Making a Car Bargain

Take control of the bargaining process. You control the deal when you handle it in the following order:

1. Get pre-approved

Avoid hassles over financing and focus on prices and rebates by getting your loan pre-approved. Tell the loan counselor the type of vehicle you want and the amount you want to borrow. Remember that tax, title and tags will add to the price, so actor those costs in. When your loan is approved, you’ll get a“ not to exceed” Navy Federal draft you can use just like cash when you go car shopping. The draft is good for up to 60 days.

2. Negotiate the purchase price

The “sticker price,” otherwise known as the Manufacturer’s Suggested Retail Price(MSRP), is not what the dealer paid for the car. Ask to see the invoice price—the cost to the dealer when the car is delivered to the lot. The final cost to the dealer is normally even less than the invoice amount. That’s because the dealer gets rebates from the manufacturer of 2% to 3% of the invoice price.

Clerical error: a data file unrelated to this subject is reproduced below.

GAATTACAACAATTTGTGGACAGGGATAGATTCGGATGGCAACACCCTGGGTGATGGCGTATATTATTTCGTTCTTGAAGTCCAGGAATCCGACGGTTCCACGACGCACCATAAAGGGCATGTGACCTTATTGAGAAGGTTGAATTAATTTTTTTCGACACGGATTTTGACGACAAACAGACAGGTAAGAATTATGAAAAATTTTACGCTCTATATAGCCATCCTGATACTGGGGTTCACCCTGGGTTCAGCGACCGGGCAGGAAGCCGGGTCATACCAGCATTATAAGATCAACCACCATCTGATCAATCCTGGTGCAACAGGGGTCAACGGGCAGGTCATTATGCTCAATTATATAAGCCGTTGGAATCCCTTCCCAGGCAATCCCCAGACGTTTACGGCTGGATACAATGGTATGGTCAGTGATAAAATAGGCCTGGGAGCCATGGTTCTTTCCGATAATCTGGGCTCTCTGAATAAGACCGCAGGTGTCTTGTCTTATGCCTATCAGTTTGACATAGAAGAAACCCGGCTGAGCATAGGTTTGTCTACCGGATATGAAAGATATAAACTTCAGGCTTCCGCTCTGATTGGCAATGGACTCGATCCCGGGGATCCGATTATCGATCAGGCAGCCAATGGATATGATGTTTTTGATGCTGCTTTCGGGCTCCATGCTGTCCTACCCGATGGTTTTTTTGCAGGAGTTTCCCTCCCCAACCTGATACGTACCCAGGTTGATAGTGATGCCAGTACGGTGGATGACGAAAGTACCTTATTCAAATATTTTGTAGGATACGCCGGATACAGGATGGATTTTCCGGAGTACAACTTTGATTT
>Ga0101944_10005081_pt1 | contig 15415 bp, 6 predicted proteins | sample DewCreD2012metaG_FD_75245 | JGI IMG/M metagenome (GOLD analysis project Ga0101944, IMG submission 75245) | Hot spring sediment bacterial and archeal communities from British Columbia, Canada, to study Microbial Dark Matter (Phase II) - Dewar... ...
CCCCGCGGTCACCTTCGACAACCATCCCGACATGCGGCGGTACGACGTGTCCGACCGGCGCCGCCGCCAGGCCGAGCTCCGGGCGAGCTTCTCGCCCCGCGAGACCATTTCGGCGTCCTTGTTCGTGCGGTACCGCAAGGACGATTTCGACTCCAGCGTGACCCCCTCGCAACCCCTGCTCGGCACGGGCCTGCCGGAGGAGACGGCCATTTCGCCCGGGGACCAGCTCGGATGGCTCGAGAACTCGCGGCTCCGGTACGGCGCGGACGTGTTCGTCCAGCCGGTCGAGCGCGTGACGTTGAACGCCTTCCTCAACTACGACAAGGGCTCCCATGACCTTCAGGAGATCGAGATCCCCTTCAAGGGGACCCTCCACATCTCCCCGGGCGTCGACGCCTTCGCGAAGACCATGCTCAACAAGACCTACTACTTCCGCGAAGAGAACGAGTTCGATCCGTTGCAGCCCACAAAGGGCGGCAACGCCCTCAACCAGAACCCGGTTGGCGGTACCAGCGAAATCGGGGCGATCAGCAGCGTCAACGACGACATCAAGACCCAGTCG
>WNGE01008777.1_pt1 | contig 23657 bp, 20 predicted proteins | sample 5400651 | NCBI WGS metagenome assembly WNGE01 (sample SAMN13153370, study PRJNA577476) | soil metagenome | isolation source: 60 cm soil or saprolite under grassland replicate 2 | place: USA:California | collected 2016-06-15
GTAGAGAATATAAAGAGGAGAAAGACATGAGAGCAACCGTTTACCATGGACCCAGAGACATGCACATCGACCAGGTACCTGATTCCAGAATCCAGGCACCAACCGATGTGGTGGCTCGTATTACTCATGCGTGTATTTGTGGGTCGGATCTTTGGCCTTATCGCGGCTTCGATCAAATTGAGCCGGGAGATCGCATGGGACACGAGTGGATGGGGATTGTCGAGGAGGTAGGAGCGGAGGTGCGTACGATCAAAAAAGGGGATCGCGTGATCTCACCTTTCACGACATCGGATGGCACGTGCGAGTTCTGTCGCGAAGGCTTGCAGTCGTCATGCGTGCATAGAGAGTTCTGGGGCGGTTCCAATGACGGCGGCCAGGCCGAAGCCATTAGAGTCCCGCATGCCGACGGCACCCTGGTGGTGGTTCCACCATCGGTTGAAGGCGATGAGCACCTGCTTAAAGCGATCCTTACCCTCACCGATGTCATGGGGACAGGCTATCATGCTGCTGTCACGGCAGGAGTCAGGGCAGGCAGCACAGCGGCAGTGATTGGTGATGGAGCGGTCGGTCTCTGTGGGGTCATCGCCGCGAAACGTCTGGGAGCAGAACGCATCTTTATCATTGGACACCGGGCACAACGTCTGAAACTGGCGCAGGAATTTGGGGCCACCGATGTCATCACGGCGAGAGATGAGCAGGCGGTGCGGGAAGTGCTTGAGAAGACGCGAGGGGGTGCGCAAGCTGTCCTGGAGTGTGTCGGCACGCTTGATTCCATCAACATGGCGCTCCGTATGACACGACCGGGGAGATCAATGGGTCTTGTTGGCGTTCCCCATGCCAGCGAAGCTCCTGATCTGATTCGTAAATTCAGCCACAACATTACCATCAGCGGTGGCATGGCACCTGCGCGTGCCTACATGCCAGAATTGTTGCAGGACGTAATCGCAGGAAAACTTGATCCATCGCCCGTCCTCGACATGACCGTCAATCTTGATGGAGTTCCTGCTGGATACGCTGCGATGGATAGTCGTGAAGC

Never negotiate down from the MSRP. Always negotiate up from the invoice price. To research MSRP and invoice prices, use the Web Car book  at navyfederal.org. Dealer options—extended warranties; undercoating, rust proofing, upholstery and paint protection; insurance; add-ons; and fees for tags, title and taxes—all add to the price. They’re high-profit items for the dealer, and their prices are negotiable.

Most new cars today don’t need undercoating or rust proofing. Extra warranty insurance is usually less expensive if bought from an insurance company rather than the dealer. If at any time you feel pressured, hurried orconfused—leave.

3. Get it in writing

Make your final offer and state that the price includes all of the agreed-upon items. Get it in writing. Now ask if there are any rebates in effect. After you and the salesperson have agreed on the price, only hen should you mention your trade-in.

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